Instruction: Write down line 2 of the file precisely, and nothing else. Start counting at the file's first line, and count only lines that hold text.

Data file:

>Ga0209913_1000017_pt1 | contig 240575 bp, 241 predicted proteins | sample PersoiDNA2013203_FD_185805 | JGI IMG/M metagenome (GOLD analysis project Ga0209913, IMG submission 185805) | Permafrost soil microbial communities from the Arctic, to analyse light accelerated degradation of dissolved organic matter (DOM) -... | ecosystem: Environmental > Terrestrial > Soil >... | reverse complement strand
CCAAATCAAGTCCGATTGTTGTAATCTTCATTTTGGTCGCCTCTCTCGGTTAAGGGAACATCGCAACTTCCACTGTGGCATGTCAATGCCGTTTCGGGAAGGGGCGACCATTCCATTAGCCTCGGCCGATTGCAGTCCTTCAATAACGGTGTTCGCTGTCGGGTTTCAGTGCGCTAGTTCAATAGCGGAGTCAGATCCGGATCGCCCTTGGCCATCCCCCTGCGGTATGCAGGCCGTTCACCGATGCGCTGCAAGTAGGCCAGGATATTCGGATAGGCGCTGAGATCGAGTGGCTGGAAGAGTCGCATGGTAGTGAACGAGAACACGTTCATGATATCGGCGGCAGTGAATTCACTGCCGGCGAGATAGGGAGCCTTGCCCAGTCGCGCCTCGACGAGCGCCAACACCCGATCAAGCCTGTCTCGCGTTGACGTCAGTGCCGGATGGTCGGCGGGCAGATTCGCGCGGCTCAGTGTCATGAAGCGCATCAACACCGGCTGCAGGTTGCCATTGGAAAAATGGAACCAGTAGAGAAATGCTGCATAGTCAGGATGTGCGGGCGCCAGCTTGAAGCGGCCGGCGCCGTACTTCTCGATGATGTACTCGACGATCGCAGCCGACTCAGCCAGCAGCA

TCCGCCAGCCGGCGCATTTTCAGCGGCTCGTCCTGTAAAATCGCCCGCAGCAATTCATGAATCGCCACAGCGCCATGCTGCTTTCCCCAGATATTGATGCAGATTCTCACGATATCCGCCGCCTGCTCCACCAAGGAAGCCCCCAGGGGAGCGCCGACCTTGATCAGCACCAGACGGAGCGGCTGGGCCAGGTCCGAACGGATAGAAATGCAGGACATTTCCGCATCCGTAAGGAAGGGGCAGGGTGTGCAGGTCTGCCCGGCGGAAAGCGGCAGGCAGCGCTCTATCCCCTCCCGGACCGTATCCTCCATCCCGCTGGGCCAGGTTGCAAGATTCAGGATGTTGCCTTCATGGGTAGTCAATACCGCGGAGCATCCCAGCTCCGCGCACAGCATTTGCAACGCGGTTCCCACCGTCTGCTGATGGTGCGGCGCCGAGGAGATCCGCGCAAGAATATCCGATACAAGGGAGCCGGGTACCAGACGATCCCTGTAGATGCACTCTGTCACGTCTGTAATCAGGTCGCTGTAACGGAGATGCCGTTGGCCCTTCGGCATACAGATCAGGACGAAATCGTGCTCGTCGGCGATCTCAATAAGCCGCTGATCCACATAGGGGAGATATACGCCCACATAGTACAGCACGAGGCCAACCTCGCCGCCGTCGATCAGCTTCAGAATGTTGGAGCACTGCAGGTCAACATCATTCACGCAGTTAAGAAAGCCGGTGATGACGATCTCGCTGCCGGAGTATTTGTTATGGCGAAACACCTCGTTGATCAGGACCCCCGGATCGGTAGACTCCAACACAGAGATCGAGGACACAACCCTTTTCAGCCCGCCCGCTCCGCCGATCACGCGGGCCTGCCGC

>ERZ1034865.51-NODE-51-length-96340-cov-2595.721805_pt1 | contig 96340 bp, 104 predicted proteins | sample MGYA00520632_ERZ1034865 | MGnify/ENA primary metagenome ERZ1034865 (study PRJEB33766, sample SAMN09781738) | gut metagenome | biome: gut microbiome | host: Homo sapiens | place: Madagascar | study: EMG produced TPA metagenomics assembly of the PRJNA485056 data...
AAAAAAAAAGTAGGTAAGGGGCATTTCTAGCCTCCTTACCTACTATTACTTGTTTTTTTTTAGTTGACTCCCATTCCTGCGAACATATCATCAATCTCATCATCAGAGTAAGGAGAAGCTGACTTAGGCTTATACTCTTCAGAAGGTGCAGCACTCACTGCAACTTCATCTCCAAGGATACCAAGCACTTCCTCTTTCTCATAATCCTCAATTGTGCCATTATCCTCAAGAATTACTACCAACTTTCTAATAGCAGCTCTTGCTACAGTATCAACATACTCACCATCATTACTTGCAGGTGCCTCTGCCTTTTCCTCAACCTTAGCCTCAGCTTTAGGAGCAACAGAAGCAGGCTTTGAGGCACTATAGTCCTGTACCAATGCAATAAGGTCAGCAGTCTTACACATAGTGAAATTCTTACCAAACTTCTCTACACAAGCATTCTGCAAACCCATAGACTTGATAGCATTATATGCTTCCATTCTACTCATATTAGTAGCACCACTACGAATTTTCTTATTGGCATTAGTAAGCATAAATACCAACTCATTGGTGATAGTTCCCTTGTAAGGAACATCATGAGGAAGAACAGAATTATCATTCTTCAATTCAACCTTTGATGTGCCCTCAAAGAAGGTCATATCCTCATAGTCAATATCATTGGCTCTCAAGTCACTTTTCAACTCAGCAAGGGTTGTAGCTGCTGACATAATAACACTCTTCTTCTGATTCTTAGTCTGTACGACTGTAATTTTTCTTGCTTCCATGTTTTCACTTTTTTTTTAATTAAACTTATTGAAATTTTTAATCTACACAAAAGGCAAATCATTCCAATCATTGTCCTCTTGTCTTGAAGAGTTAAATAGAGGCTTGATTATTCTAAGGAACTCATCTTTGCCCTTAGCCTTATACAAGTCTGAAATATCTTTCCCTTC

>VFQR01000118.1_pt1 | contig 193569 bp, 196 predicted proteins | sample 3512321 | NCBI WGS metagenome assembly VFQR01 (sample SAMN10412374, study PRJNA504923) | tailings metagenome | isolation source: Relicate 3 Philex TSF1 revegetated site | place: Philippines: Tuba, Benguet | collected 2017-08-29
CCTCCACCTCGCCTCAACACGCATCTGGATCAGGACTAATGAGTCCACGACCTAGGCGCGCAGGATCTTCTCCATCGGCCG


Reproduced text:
CCAAATCAAGTCCGATTGTTGTAATCTTCATTTTGGTCGCCTCTCTCGGTTAAGGGAACATCGCAACTTCCACTGTGGCATGTCAATGCCGTTTCGGGAAGGGGCGACCATTCCATTAGCCTCGGCCGATTGCAGTCCTTCAATAACGGTGTTCGCTGTCGGGTTTCAGTGCGCTAGTTCAATAGCGGAGTCAGATCCGGATCGCCCTTGGCCATCCCCCTGCGGTATGCAGGCCGTTCACCGATGCGCTGCAAGTAGGCCAGGATATTCGGATAGGCGCTGAGATCGAGTGGCTGGAAGAGTCGCATGGTAGTGAACGAGAACACGTTCATGATATCGGCGGCAGTGAATTCACTGCCGGCGAGATAGGGAGCCTTGCCCAGTCGCGCCTCGACGAGCGCCAACACCCGATCAAGCCTGTCTCGCGTTGACGTCAGTGCCGGATGGTCGGCGGGCAGATTCGCGCGGCTCAGTGTCATGAAGCGCATCAACACCGGCTGCAGGTTGCCATTGGAAAAATGGAACCAGTAGAGAAATGCTGCATAGTCAGGATGTGCGGGCGCCAGCTTGAAGCGGCCGGCGCCGTACTTCTCGATGATGTACTCGACGATCGCAGCCGACTCAGCCAGCAGCA